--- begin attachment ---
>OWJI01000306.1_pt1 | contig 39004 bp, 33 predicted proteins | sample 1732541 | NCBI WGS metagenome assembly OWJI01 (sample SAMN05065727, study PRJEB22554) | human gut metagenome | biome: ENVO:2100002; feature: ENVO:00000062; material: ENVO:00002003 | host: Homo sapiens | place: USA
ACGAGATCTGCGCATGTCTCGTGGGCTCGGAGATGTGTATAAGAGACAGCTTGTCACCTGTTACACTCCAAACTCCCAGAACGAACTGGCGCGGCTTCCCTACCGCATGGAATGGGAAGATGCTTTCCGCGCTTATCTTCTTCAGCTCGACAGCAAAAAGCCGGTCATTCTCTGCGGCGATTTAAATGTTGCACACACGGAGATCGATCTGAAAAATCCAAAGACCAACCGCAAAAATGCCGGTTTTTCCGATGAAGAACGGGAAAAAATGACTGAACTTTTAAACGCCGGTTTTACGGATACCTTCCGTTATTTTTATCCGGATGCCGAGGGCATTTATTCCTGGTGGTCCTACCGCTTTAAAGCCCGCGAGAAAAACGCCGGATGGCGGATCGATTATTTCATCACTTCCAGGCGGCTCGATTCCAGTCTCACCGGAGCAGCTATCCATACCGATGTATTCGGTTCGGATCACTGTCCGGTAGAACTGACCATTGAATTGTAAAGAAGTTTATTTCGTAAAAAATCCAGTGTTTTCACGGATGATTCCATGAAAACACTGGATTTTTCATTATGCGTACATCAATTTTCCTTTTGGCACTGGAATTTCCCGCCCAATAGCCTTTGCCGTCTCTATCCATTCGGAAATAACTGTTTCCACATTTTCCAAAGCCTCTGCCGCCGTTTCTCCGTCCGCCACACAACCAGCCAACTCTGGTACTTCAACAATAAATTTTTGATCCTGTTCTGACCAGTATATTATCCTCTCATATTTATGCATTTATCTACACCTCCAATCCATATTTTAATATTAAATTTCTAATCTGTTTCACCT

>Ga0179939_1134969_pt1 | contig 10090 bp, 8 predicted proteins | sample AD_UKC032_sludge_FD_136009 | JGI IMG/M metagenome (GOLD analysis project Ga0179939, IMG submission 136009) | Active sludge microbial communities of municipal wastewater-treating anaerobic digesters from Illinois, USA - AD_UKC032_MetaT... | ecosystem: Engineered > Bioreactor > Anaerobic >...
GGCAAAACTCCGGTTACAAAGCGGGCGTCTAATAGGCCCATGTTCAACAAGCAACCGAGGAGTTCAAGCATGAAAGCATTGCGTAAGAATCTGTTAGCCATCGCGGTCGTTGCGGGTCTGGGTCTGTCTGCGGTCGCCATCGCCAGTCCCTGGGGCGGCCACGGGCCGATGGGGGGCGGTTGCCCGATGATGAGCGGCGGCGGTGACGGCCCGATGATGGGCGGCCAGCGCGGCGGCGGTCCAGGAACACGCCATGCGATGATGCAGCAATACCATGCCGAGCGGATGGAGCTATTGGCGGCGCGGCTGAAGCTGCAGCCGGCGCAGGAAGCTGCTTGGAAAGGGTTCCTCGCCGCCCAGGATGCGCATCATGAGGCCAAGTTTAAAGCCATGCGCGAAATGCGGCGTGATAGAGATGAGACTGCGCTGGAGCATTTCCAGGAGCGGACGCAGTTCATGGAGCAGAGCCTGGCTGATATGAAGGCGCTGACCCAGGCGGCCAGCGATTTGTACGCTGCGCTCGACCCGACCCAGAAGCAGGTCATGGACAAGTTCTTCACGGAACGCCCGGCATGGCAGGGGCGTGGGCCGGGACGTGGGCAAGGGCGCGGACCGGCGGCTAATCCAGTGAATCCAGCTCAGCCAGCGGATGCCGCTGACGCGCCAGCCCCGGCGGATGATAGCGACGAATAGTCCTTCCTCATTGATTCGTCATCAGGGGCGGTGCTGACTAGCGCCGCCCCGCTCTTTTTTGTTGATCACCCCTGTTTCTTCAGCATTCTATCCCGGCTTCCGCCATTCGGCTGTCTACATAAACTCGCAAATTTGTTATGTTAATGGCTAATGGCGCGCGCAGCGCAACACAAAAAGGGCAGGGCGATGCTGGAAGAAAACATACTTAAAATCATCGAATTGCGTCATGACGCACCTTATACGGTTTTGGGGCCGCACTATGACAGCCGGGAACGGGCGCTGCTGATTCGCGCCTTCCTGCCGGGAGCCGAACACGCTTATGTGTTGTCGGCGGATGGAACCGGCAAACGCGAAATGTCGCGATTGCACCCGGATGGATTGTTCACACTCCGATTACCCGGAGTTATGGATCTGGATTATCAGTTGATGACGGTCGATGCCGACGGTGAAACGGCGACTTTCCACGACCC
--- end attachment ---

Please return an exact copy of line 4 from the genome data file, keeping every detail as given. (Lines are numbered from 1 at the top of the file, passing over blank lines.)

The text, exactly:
GGCAAAACTCCGGTTACAAAGCGGGCGTCTAATAGGCCCATGTTCAACAAGCAACCGAGGAGTTCAAGCATGAAAGCATTGCGTAAGAATCTGTTAGCCATCGCGGTCGTTGCGGGTCTGGGTCTGTCTGCGGTCGCCATCGCCAGTCCCTGGGGCGGCCACGGGCCGATGGGGGGCGGTTGCCCGATGATGAGCGGCGGCGGTGACGGCCCGATGATGGGCGGCCAGCGCGGCGGCGGTCCAGGAACACGCCATGCGATGATGCAGCAATACCATGCCGAGCGGATGGAGCTATTGGCGGCGCGGCTGAAGCTGCAGCCGGCGCAGGAAGCTGCTTGGAAAGGGTTCCTCGCCGCCCAGGATGCGCATCATGAGGCCAAGTTTAAAGCCATGCGCGAAATGCGGCGTGATAGAGATGAGACTGCGCTGGAGCATTTCCAGGAGCGGACGCAGTTCATGGAGCAGAGCCTGGCTGATATGAAGGCGCTGACCCAGGCGGCCAGCGATTTGTACGCTGCGCTCGACCCGACCCAGAAGCAGGTCATGGACAAGTTCTTCACGGAACGCCCGGCATGGCAGGGGCGTGGGCCGGGACGTGGGCAAGGGCGCGGACCGGCGGCTAATCCAGTGAATCCAGCTCAGCCAGCGGATGCCGCTGACGCGCCAGCCCCGGCGGATGATAGCGACGAATAGTCCTTCCTCATTGATTCGTCATCAGGGGCGGTGCTGACTAGCGCCGCCCCGCTCTTTTTTGTTGATCACCCCTGTTTCTTCAGCATTCTATCCCGGCTTCCGCCATTCGGCTGTCTACATAAACTCGCAAATTTGTTATGTTAATGGCTAATGGCGCGCGCAGCGCAACACAAAAAGGGCAGGGCGATGCTGGAAGAAAACATACTTAAAATCATCGAATTGCGTCATGACGCACCTTATACGGTTTTGGGGCCGCACTATGACAGCCGGGAACGGGCGCTGCTGATTCGCGCCTTCCTGCCGGGAGCCGAACACGCTTATGTGTTGTCGGCGGATGGAACCGGCAAACGCGAAATGTCGCGATTGCACCCGGATGGATTGTTCACACTCCGATTACCCGGAGTTATGGATCTGGATTATCAGTTGATGACGGTCGATGCCGACGGTGAAACGGCGACTTTCCACGACCC